I will sometimes make a scoutmaster a good deal on a quality knife.
My former L.T. Wright Genesis, that is now in the capable hands of an active scoutmaster, proved its worth on a scout river trip.
by Leon Pantenburg
The knives I review must sometimes be sold to pay the operating expenses of this website. There are several that won’t be sold, but one of my keepers now belongs to a hard-working scoutmaster.
The screaming-deal, you-can’t-beat-this, scoutmaster-only bargain price I gave to scoutmaster Matt Banton on my L.T. Wright Genesis came with some provisos. Among them, is that the knife will be used to teach scouts, and that if an interesting story comes up along the way they let me know. After we sorted through my inventory, Matt narrowed his choices down to two: the Battle Horse Knives Feather Stick and the L.T. Wright Genesis.
This is a note Matt sent me after his Genesis was used to make some backcountry emergency equipment:
Leon, the legend lives on. A few weeks ago, I went on a 42 mile float trip on the Grande Rhonde River in NE Oregon with 14 scouts and scout leaders. We had an excellent time and the trip was amazing. Naturally, I had my Genesis that you sold me the entire time.
Unfortunately, late on day one, my son, an eager Second Class scout, tried to stop our 1,000 lb raft with his 12-year-old legs when we were coming in hot to do an emergency pit stop to help another boat full of scouts in our party. He buggered up his ankle quite badly. Bad enough that I thought he may have broken it or done some serious damage.
Once we made camp, I realized that carrying him around camp the next few days was not going to work for either of us. I had to make him mobile. Even with his injury, we were going to have a good time. (Matt, and most of the adult leaders in the Fremont District scouts, are trained and certified Wilderness First Aid graduates. A WFA certification requires graduating from an intensive 20-hour first aid and emergency response course. A WFA trained adult is required to go on any scout wilderness trip.)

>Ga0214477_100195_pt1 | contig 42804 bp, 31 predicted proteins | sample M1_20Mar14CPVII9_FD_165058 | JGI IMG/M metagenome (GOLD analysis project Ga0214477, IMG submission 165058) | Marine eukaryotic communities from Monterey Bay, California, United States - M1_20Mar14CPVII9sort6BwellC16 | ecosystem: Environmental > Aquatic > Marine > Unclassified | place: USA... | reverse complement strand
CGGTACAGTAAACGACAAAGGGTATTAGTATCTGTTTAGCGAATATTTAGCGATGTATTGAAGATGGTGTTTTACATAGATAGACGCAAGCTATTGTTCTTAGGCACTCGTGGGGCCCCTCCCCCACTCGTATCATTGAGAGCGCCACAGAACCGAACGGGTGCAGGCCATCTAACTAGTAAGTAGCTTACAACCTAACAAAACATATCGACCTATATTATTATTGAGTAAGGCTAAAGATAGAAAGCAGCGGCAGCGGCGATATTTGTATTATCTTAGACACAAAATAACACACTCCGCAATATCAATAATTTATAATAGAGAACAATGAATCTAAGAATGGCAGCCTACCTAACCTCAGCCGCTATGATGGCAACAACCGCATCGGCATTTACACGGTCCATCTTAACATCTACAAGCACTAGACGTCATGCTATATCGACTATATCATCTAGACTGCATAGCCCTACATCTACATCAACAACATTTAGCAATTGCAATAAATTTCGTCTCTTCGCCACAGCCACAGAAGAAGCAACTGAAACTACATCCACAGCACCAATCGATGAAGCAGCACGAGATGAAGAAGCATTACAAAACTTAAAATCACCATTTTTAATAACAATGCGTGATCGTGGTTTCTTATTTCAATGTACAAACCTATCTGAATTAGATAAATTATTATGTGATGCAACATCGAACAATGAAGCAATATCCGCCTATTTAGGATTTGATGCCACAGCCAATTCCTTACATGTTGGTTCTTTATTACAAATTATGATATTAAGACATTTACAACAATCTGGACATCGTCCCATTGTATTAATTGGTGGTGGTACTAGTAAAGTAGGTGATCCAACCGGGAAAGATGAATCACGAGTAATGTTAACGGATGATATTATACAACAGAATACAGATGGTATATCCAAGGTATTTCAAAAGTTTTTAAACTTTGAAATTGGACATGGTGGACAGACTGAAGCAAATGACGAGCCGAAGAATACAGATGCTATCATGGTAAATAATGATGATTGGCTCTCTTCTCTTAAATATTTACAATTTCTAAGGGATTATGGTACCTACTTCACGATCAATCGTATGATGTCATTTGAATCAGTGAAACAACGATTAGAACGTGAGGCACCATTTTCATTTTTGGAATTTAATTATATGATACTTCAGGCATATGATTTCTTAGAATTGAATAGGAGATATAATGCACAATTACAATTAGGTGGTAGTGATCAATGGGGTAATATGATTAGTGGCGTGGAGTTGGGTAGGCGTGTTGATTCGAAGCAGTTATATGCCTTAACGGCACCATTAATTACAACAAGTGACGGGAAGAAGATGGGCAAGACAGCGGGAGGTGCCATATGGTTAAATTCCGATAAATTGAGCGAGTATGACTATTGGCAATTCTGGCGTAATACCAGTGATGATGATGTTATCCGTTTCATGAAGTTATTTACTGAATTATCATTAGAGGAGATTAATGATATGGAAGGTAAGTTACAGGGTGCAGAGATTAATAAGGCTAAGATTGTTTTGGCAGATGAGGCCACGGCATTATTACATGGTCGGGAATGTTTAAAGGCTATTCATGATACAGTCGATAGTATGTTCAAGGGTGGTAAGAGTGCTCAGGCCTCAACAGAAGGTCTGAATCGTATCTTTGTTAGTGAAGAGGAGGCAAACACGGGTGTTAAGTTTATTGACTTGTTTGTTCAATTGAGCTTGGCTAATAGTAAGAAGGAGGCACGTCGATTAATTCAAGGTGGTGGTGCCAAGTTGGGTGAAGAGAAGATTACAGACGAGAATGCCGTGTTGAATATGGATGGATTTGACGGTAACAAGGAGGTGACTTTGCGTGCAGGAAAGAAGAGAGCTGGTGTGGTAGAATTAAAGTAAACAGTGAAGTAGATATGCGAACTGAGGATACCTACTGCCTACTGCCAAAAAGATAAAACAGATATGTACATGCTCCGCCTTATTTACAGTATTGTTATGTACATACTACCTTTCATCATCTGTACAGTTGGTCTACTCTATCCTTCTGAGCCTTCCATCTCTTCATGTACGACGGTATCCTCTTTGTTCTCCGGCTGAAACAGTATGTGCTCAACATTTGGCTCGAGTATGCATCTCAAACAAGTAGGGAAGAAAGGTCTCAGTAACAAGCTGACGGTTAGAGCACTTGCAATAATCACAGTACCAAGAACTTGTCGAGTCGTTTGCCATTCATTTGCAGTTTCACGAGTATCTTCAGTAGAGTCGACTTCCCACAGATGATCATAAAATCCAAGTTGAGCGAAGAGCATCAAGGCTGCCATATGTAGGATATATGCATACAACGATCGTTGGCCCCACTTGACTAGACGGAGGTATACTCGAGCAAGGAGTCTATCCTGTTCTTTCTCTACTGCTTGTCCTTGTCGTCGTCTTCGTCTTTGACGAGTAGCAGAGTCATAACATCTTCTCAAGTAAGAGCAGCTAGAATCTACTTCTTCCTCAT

Next thing I did, once dinner was underway, was go to the edge of our camp, pick out some nice green alders and cut them down. This was not without sacrifice as I happened upon a hornet that let me know seven times that I was not welcome near his home.
Once I recovered from the initial pain of the hornet’s nasty reminder, I set to work building Wyatt one of the coolest set of crutches ever seen on the Grande Rhonde. I made sure to use my awesome LT Wright Genesis in full view of all of the scouts as I bushcrafted the crutches. (Here is another excellent Kephart-design knife.)
I was determined to build a useful solution to my son’s woes and boost his mood by helping him get back up and moving around, but I also wanted to show the boys that with the “Wright” tool, you can build anything, anywhere. The boys circled around and watched as the crutches came together over the next few hours. The crutches were lashed tightly with paracord and made so strong that one of our scoutmasters, who weights in around 225 pounds was easily able to take them for a spin.
Two days later, Wyatt had motored around on his crutches long enough to allow his ankle to recover and rest. The damage ended up being minimal and was little more than a bad sprain, but he was back to doing flips on our trampoline within a week.
Thanks again for the knife. I haven’t even looked for another since I bought it from you. It’s the only primary backcountry tool I need and it serves its purpose perfectly.